Obama, who is the keynote speaker Wednesday at the Democratic National Convention, was asked in an interview with NBC's Today Show whether Republican candidate Donald Trump could defeat the Democrat's Hillary Clinton .
"Anything is possible," he said.
"As somebody who has now been in elected office at various levels for about 20 years, I have seen all kinds of crazy stuff happen, and I think everybody that goes into campaigns not running scared can end up losing.
"My advice to Democrats -- I don't have to give this advice to Hillary Clinton because she already knows it -- is you stay worried until all the votes are cast and counted, because one of the dangers in an election like this is that people don't take the challenge seriously, they stay home, and we end up getting something else."
Clinton was proclaimed the Democratic presidential nominee Tuesday night at a star-studded convention in Philadelphia keynoted by husband and former president Bill Clinton.
Divisions were on display, however, after leaked emails showed that leaders of the supposedly neutral Democratic National Committee worked to undermine the candidacy of Clinton primary rival, Bernie Sanders.
The Clinton campaign has blamed the leak on Russian hackers bent on helping the Trump campaign. The FBI has said it is investigating.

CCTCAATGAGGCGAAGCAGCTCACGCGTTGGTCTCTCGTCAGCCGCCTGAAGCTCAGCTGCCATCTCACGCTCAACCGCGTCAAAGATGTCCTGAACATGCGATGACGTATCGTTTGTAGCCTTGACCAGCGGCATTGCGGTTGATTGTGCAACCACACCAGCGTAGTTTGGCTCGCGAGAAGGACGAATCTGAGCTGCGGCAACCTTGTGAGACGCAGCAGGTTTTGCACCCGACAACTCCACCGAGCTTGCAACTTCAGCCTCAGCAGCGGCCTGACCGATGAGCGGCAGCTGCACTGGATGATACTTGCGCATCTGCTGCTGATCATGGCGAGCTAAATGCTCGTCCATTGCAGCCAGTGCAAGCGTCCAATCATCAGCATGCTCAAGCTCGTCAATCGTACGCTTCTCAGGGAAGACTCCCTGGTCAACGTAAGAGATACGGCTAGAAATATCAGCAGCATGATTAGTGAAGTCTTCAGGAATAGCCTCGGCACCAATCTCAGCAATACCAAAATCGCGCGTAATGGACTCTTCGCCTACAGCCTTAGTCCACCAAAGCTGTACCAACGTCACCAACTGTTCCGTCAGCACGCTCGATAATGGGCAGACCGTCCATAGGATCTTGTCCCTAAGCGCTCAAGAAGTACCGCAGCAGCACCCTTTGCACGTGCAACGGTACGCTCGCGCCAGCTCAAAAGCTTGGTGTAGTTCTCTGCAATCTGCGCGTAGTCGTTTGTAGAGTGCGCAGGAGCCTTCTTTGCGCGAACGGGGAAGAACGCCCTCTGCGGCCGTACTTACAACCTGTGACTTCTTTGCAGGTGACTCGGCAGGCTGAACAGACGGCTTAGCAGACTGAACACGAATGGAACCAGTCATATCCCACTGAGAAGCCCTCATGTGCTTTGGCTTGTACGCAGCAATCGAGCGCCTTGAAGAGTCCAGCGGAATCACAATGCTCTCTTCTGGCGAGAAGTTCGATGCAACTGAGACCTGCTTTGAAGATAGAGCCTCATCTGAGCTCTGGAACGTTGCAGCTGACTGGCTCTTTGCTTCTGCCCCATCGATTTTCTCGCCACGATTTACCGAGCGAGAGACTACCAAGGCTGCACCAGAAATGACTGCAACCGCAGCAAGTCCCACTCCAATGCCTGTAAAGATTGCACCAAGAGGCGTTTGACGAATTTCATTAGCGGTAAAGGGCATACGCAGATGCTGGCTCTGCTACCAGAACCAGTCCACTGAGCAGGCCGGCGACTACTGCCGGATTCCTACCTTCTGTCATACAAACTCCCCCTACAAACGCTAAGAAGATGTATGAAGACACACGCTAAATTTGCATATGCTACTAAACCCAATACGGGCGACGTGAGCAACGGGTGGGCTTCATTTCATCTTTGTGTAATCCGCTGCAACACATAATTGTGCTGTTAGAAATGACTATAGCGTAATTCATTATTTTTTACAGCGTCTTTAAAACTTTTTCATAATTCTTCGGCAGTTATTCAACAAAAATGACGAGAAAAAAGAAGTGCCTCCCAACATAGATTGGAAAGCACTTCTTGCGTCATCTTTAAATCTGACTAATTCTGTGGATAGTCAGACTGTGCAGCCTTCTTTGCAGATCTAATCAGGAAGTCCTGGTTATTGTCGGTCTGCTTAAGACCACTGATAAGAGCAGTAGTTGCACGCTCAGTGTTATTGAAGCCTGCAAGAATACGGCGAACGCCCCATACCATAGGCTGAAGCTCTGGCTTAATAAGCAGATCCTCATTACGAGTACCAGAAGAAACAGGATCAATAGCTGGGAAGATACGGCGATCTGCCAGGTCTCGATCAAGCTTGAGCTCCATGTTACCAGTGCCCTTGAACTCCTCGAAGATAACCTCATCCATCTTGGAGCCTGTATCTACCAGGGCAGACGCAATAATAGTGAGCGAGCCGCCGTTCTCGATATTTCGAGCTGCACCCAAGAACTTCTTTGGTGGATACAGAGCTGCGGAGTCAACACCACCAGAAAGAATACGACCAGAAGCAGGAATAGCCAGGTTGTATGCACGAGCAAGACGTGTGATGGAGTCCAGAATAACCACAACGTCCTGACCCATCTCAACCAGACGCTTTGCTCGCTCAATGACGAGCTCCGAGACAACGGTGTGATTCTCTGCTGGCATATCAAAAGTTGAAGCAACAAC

"Anything is possible," Obama said when asked in the interview about the hack.
"Donald Trump has repeatedly expressed admiration for Vladimir Putin," Obama said in an excerpt of the interview that aired earlier.
"And I think that Trump's gotten pretty favorable coverage back in Russia."
Obama praised Clinton as an "outstanding secretary of state" who helped make the country safer and defended her against Republican accusations that her use of a private email account while in office had compromised national security.
"What I think is scary is a president who doesn't know their stuff and doesn't seem to have an interest in learning what they don't know," he said, referring to Trump.
"I think if you listen to any press conference he has given or any debates, basic knowledge about the world or what a nuclear triad is, or the difference between Sunni and Shia in the Muslim world, those are things he doesn't know and hasn't seem to spend a lot of time trying to find out about."
Obama, who speaks to the convention Wednesday night, said his message would be that "the president of the United States is profoundly optimistic about America's future, and is 100% convinced that Hillary Clinton can be a great president."